It didn’t matter to Froome—he was more than four minutes ahead of them in time, and the rest of his rivals were farther down the mountain, struggling to follow. As he crested the final climb, Chris Froome knew he had won the Tour.
Proven in Grands Tours
Froome, a native of Nairobi, Kenya who now lives in Great Britain, turned pro in 2007 and in 2008 joined the South African Barloworld Pro Team, riding his first Grand Tours. He finished eleventh in the Best Young Riders classification. His next Grand Tour was the 2009 Giro d’Italia, where he finished seventh among the young riders.
Though he grew up in Africa, Froome had always felt British, and in 2010 he began riding as a British rider when he joined Sky. He entered the 2010 Giro but had to withdraw with a knee injury. His breakthrough came in 2011’s Vuelta a España, where he finished second overall, one place ahead of team leader Bradley Wiggins.
Froome’s Vuelta performance earned his a sport on Sky’s 2012 Tour team, where he once again proved stronger than Wiggins in the climbing stages while shepherding the then Sky leader to his 2012 Tour win.
Team Leader by Luck
Chris Froome got his chance to lead in 2013, and he made the most of it. After winning four of the first five races he entered in 2013, Froome was picked to be team leader in the Tour.
It was a near thing. Wiggins was building his 2013 season around defending his 2012 Tour win. The 32-year-old former track rider didn’t enter a race until the Giro d’Italia in May, planning to use that 21-stage race as a warm-up.
The 2013 Giro was one of the toughest in memory, not because of the route but because of the weather. Pelted by cold rain for most of the race, many riders were felled by chest infections, Wiggins among them. On top of losing time to respiratory illness, Wiggins was also stricken with a sore knee, which cut into his training schedule and ultimately kept him out of the Tour.
While a bad break for Wiggins, this might have been the best possible outcome for Team Sky. Originally Wiggins had decided not to defend, but had changed his mind in December 2012. Sky had originally announced Froome as the Tour team leader, then had to retract. With Wiggins one again out of the picture, Sky didn’t have to make a decision which surely would have caused some ill will.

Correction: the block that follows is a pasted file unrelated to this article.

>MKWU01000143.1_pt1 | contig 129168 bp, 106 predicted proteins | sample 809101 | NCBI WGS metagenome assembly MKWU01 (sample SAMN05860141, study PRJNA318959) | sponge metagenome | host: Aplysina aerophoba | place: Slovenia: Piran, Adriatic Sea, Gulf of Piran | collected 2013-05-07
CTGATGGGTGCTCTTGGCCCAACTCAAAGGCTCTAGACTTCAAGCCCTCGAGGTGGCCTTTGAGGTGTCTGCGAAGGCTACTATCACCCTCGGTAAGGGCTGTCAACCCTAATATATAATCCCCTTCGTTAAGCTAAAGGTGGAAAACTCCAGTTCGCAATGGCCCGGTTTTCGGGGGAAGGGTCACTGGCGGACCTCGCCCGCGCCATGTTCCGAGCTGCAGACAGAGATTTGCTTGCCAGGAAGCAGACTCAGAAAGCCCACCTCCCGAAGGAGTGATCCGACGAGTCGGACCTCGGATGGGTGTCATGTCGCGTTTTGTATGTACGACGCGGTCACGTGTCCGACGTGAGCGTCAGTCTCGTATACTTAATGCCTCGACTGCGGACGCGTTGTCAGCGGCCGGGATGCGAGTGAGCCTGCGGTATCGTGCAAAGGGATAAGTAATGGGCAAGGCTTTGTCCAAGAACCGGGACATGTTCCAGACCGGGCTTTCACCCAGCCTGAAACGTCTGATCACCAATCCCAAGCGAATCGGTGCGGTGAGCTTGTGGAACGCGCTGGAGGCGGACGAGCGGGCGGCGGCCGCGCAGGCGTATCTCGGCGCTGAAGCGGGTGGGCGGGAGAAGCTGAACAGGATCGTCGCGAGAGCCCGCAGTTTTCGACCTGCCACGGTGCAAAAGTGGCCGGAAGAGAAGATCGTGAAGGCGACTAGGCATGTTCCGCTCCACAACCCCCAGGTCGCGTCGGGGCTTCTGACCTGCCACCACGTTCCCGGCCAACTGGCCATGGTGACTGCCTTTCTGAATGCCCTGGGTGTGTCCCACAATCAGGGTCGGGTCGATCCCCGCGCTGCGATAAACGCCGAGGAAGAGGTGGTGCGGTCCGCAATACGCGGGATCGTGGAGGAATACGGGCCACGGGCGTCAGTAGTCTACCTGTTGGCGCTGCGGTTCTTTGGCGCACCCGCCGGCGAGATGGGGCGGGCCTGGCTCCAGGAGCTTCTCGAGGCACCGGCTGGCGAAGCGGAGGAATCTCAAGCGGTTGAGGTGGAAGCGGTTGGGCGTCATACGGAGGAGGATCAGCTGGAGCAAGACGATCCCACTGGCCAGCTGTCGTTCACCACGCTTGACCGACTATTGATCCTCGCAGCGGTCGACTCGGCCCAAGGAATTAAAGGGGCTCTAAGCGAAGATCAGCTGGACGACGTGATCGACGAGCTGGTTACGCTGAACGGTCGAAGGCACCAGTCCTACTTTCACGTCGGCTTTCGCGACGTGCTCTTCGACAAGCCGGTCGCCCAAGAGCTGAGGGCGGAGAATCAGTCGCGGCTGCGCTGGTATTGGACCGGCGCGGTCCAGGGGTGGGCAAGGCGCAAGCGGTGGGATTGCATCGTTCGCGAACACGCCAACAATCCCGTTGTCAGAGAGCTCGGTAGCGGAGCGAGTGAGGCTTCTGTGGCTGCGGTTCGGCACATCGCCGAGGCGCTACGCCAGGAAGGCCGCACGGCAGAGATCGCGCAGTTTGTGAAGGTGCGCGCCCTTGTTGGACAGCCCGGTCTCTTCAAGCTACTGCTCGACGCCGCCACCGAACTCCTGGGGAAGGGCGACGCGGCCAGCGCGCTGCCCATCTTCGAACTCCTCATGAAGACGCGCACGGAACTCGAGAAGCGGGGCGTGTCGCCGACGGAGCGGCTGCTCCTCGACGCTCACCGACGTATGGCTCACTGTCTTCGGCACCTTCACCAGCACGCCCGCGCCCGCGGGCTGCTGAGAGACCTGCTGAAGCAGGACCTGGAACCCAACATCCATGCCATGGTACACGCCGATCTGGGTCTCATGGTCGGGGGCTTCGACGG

Ready for the Opportunity
Froome had already been having a career-best season with wins in the Tour of Oman, Critérium International, Tour of Romandie, and Critérium du Dauphiné. He was ready physically and mentally for leadership in the Tour.
Froome had behind him a team of powerful cyclists, most of whom had helped Bradley Wiggins win in 2012. Bad luck thinned Sky’s ranks; Edvald Boasson-Hagen and Vasil Kiyienka crashed and withdrew early in the race, and Gerraint Thomas crashed and fractured his pelvis. When doctors told him continuing wouldn’t worsen his condition, Thomas elected to keep riding, but he was in a lot of pain and not able to offer his team full effort.
Despite this Froome still had some powerful riders: young Peter Kennaugh, who gave a great performance in Stage Eight, powerhouse Ian Stannard, and climbers David Lopez and Kanstantin Siutsou. Most important Froome had Ritchie Porte, himself likely a future team leader and Tour winner.
Porte, also 28, joined Sky in 2012 and was instrumental in Wiggins winning. He rode support for Chris Froome in the 2012 Vuelta a España, helping Froome win that race. Porte proved his own leadership abilities with an overall win in the 2013 Paris-Nice, and in the Tour, Froome could count on Porte to blaze a trail forward in almost every stage.
Even in the stages where Porte was dropped, he worked hard to get back to help his team leader. On all the important climbs, Ritchie Porte helped Chris Froome as Froome had helped Wiggins in 2012.
Having a great team is essential to winning but having a great team would have been worthless without Froome putting in a great personal performance. Chris Froome proved that he could lead the team, and proved that he could look after himself when the team couldn’t help him. Chris Froome won the yellow jersey with a powerful attack, and kept the yellow jersey through fourteen stages not just by having the best team, but by being the best rider from the best team. Chris Froome earned his Tour win in the finest fashion.